Subdued debt issuance is expected from EU financial firms | Eurozone lending declines again | Banks newly aggressive in lending as regulations bite
January 8, 2013
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Subdued debt issuance is expected from EU financial firms
Europe's largest banks are expected to continue deleveraging balance sheets in 2013. Consequently, investment bankers do not anticipate much debt issuance from the financial-services sector. Debt securities issued by banks in 2012 declined 7% compared with 2011, according to Dealogic. Sebastien Domanico of Societe Generale says banks have reduced balance sheets on average about 30% during the past three years. Financial News Online (U.K.) (subscription required) (1/4)
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Eurozone lending declines again
Loans to the private sector in the eurozone fell 0.8% in November, extending October's decline, the European Central Bank reported. The data suggest more interest-rate cutting by the central bank is in order. "The concern is that a number of companies who do want to borrow ... and are in decent shape are finding it hard to, so tight credit conditions are handicapping eurozone growth prospects," IHS Global Insight economist Howard Archer said. The Irish Times (Dublin)/Reuters (1/3)
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Banks newly aggressive in lending as regulations bite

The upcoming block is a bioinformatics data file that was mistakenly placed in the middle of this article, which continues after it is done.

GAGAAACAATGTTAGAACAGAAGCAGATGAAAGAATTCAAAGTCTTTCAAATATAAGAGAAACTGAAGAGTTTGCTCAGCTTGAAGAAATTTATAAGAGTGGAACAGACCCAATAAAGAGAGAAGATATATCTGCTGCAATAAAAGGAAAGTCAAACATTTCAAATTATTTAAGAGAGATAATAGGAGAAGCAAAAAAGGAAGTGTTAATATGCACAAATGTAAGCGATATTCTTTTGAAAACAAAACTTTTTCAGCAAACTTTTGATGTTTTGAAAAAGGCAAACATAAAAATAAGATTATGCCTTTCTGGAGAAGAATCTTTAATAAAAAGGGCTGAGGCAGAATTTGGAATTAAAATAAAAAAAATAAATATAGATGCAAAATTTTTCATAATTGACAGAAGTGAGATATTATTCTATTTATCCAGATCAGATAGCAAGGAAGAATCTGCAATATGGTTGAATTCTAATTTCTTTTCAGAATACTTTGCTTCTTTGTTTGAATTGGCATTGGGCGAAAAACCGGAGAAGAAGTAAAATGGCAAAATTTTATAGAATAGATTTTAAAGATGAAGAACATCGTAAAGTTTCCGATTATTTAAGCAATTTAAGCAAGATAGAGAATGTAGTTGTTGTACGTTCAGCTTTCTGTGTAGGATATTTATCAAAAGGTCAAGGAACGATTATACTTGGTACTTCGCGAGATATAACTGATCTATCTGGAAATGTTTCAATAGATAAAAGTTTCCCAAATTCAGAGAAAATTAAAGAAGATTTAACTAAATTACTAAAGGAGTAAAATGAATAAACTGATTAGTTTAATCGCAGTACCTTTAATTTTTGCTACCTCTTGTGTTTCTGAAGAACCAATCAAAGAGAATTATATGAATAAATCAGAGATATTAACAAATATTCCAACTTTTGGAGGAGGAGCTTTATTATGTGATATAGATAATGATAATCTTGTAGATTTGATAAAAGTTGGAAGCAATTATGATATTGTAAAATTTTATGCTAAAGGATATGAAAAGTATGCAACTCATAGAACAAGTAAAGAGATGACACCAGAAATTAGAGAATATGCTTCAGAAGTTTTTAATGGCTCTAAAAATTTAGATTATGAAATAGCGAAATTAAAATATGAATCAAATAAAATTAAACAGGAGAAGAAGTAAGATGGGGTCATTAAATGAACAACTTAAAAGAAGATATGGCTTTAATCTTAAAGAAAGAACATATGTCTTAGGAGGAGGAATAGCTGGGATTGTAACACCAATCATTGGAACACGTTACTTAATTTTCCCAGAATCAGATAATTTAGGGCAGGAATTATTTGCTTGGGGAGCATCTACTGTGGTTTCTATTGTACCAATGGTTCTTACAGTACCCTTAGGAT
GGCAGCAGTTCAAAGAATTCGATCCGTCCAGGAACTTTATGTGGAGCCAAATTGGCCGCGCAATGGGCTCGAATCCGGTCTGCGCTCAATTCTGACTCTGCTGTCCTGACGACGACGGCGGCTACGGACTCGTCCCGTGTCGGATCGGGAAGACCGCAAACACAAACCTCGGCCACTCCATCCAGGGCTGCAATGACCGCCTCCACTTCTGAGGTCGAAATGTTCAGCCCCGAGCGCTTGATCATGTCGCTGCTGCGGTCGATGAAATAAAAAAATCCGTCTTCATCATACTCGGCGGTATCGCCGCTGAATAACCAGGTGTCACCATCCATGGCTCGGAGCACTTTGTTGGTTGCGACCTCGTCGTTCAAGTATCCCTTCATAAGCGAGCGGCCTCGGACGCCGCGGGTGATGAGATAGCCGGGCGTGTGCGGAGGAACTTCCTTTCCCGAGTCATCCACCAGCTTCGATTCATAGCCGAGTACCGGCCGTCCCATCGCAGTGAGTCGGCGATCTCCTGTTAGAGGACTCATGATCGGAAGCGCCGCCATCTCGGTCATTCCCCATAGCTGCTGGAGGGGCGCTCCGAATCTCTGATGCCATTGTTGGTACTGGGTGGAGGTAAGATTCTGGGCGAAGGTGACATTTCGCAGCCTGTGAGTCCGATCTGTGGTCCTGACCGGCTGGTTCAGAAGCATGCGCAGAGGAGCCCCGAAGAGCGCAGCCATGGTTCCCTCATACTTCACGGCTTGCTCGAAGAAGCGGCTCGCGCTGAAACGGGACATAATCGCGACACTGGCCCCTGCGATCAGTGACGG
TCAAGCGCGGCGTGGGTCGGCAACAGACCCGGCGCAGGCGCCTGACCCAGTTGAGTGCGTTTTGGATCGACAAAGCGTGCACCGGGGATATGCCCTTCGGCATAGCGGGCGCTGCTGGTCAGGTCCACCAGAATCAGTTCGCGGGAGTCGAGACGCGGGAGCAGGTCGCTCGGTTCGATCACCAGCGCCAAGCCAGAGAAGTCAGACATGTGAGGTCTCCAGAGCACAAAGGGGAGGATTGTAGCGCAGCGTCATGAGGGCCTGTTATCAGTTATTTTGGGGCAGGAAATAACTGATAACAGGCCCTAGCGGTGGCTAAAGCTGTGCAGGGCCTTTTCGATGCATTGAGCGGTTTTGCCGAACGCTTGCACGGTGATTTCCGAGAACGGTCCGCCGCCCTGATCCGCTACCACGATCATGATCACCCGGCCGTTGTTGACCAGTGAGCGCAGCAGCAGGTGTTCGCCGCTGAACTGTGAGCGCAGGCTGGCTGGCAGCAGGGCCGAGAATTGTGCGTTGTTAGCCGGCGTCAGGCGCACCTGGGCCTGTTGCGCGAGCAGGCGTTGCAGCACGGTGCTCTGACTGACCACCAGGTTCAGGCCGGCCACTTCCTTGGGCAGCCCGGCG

Big banks are looking to counter money lost due to new regulatory regimes by expanding their lending, with some of the biggest players moving aggressively onto competitors' turf. But the new playing field is expected to create "great pricing pressure," observes Terry Turner, chief of Pinnacle Financial Partners, noting that "the only way to grow loans is to take them away from someone else." The Wall Street Journal (tiered subscription model) (1/1)
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Credit Suisse uses employee bonuses to unload risk
For 2012 bonuses, Credit Suisse plans to continue bestowing on top executives asset-backed instruments that offload risk onto employees. The move, while a clear win for Credit Suisse, has benefited managers also when the risk pays off, sometimes returning as much as 80%. Reuters (1/3)
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Analysis: New rules for derivatives favor platform consolidation